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US-Andean countries

In May 2004, the US began negotiations with Colombia, Ecuador and Peru to reach some form of FTA with the three Andean countries — and later, if US plans worked out, Bolivia as well.

According to initial media reports, “There are three different scenarios under discussion about how to structure the free trade agreement with the US. The first would be one plurilateral agreement between the four countries. The second would be individual bilateral agreements between the US and each of the three Andean countries. The third would be an agreement between the three Andean Community of Nations (CAN) members, who have obligations within CAN, and the US. The US prefers the arrangement used in the CAFTA agreement, i.e. one plurilateral agreement among all parties. This option is not viable through CAN because not all CAN members are involved in this FTA process with the US. Therefore, according to the head of the Colombian delegation, what may emerge is a plurilateral agreement between the US and a special bloc comprising Colombia, Ecuador, and Peru.“

Since then, a number of special tensions have marked these FTA discussions. One is that the Andean countries have been reluctant to go beyond their WTO obligations in terms of intellectual property rights. The governments have kept expressing strong concerns about biodiversity, traditional knowledge, and access to medicines. Another overwhelming concern has been with regard to agriculture, where the Andean countries are reluctant to liberalize their markets on bilateral terms if the US will not agree to reduce domestic subsidies. An underlying concern has been how the FTA would interact with Andean Community law; that is, which of the two would take precedence.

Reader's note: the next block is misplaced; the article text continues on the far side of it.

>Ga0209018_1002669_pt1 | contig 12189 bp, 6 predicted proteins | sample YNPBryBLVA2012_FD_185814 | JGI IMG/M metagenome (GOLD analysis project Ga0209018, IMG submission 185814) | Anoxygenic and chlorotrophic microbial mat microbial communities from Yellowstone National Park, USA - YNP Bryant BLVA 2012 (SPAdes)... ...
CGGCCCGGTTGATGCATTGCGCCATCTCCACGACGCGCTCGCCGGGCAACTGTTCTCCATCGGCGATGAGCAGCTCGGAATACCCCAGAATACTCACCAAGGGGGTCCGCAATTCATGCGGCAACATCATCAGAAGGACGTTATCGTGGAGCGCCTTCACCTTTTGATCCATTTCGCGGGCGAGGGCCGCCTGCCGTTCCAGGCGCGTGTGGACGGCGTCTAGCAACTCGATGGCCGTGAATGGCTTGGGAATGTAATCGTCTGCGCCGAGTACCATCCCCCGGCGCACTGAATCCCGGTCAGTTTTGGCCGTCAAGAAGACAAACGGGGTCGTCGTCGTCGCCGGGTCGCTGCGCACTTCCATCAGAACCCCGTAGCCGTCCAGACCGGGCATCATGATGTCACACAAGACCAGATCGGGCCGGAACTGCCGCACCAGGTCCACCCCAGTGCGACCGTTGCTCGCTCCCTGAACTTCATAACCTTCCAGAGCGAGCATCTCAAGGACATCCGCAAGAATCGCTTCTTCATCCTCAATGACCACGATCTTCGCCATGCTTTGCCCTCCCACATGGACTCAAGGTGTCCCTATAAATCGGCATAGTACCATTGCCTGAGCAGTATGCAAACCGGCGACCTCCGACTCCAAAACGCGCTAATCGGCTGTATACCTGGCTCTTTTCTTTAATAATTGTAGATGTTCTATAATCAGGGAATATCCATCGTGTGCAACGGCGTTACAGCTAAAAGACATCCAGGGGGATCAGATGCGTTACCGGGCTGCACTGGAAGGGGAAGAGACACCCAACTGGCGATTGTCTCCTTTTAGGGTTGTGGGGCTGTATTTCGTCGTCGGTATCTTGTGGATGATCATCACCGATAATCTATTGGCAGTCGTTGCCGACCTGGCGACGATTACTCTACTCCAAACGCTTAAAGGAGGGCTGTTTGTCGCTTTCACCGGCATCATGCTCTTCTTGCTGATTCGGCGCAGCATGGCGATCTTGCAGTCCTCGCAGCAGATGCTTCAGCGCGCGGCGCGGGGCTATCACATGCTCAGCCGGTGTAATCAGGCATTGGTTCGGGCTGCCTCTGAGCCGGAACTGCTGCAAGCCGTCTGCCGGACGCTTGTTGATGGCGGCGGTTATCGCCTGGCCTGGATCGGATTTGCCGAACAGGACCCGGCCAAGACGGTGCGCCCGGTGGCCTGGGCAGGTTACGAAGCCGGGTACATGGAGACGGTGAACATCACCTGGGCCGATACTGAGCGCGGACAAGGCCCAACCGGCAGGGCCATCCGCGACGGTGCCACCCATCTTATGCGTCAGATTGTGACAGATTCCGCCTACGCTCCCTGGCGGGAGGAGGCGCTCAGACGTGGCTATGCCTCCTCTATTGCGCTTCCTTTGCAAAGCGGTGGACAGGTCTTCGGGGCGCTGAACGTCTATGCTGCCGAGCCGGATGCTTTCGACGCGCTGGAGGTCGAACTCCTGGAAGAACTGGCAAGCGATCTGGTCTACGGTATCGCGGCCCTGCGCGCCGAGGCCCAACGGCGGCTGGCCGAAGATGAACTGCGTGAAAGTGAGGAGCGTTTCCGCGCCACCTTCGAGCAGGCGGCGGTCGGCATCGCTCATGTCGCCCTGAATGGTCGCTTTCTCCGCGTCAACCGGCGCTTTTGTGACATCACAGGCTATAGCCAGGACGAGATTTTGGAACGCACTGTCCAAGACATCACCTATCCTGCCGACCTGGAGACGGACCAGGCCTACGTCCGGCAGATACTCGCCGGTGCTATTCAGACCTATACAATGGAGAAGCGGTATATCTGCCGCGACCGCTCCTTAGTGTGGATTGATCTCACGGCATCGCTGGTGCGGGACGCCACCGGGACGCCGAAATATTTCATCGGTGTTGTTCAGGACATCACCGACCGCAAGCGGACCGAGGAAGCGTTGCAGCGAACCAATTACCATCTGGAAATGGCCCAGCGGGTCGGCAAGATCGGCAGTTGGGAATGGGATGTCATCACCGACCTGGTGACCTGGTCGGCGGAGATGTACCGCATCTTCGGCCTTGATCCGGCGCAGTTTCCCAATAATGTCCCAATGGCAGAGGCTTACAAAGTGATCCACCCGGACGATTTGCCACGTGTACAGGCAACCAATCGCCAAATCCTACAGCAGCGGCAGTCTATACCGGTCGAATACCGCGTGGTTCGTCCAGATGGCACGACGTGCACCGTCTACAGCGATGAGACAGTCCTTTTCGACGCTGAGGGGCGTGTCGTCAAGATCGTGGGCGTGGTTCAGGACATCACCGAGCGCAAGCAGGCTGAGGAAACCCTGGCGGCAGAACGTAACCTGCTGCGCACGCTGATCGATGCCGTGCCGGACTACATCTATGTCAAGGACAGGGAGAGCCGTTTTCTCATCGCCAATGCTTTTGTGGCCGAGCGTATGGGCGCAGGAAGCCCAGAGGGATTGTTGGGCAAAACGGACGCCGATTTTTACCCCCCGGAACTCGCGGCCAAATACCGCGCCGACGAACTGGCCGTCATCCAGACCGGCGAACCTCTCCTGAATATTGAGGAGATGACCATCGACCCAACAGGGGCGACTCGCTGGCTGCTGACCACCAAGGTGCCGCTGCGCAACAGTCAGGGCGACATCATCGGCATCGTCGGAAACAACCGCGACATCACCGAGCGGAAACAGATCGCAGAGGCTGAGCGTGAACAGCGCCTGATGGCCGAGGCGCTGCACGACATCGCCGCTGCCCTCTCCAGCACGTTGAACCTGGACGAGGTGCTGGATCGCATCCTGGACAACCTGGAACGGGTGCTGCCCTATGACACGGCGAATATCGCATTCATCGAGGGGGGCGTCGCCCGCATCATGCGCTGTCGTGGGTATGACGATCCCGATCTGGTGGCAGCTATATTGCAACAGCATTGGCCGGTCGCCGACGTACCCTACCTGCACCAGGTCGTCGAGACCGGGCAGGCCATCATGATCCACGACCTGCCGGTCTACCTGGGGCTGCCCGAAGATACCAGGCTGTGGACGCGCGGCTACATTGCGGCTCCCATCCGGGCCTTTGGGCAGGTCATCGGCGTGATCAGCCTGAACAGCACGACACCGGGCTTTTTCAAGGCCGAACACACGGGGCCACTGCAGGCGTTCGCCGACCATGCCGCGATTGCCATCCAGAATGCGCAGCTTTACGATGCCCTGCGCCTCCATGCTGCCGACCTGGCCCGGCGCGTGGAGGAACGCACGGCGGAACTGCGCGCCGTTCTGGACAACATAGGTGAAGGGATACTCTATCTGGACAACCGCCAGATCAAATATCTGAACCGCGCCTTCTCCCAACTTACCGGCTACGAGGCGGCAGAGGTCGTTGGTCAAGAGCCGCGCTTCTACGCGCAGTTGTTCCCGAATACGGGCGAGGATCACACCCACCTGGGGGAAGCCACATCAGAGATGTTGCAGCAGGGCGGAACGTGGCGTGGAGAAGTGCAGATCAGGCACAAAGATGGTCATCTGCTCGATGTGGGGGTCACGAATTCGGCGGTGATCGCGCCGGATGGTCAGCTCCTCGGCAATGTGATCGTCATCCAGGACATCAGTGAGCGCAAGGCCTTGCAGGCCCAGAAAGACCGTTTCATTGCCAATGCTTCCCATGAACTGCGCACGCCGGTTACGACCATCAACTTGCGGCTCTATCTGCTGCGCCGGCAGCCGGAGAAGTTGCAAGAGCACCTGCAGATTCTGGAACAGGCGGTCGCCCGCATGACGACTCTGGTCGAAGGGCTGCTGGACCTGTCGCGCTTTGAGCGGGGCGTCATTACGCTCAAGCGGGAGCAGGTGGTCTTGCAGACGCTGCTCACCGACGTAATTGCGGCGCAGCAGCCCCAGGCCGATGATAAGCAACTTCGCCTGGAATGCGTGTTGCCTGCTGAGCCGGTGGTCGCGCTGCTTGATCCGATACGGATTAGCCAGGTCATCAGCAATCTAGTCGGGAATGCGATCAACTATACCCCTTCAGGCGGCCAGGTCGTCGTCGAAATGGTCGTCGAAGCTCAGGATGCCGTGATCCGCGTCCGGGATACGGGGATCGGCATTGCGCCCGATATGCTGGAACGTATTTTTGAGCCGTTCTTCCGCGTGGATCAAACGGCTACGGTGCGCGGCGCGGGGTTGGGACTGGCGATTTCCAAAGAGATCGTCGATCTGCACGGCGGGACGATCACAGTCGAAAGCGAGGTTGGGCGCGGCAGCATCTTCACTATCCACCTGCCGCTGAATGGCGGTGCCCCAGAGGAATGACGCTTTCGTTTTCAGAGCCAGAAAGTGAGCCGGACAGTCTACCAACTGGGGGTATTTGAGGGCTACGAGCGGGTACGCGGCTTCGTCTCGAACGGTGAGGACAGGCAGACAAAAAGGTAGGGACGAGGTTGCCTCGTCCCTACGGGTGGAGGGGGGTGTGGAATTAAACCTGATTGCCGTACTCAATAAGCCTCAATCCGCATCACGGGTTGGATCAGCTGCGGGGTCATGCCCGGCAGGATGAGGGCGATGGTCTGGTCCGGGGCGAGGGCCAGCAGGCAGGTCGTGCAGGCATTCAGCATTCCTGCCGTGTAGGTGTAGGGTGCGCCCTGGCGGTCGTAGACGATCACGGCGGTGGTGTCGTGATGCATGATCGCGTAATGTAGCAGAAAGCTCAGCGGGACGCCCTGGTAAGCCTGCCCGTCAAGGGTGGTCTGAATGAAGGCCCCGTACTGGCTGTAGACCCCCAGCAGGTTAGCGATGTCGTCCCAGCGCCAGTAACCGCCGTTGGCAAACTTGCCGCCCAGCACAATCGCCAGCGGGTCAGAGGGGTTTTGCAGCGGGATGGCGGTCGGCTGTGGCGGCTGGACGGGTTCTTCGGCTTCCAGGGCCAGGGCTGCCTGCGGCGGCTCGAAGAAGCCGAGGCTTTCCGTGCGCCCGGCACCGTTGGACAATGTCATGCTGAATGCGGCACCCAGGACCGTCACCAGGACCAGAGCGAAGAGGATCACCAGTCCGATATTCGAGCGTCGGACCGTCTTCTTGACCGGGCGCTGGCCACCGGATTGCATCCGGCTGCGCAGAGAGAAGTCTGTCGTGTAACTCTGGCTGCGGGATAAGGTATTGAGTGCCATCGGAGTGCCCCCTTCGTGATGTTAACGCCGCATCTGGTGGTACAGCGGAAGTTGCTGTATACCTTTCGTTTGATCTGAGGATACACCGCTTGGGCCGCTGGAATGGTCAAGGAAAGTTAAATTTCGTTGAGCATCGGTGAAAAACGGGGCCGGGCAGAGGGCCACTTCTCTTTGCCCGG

Regarding the US side, Washington’s lack of flexibility has been pointed out by many as a hallmark of the process. For that reason, many people refuse to call these “negotiations“.

Indigenous peoples, farmers’ organizations, labour unions, and other social movements have been heavily mobilizing to stop this FTA. The FTA has been seen from the start as a thorough capitulation to US economic and geopolitical interests. In Colombia, Ecuador, and Peru, different sectors have pushed for national referenda on the FTA in their respective countries — and on several occasions organized their own.

In late September 2005, the US issued an ultimatum to sign an agreement by 20 November 2005 — before the 2006 electoral process in all three Andean countries and the mid-2007 expiry of Bush’s “fast track“ trade negotiating authority. No agreement was reached by end November, with Colombia and Ecuador holding back on several grounds and Peru saying it would proceed alone.

Since Peru signed a bilateral trade deal with the US in December 2005 and bilateral negotiations continuing with Colombia as of that date (until the US-Colombia deal came into force in March 2012), information on subsequent events is presented separately under US-Peru and US-Colombia.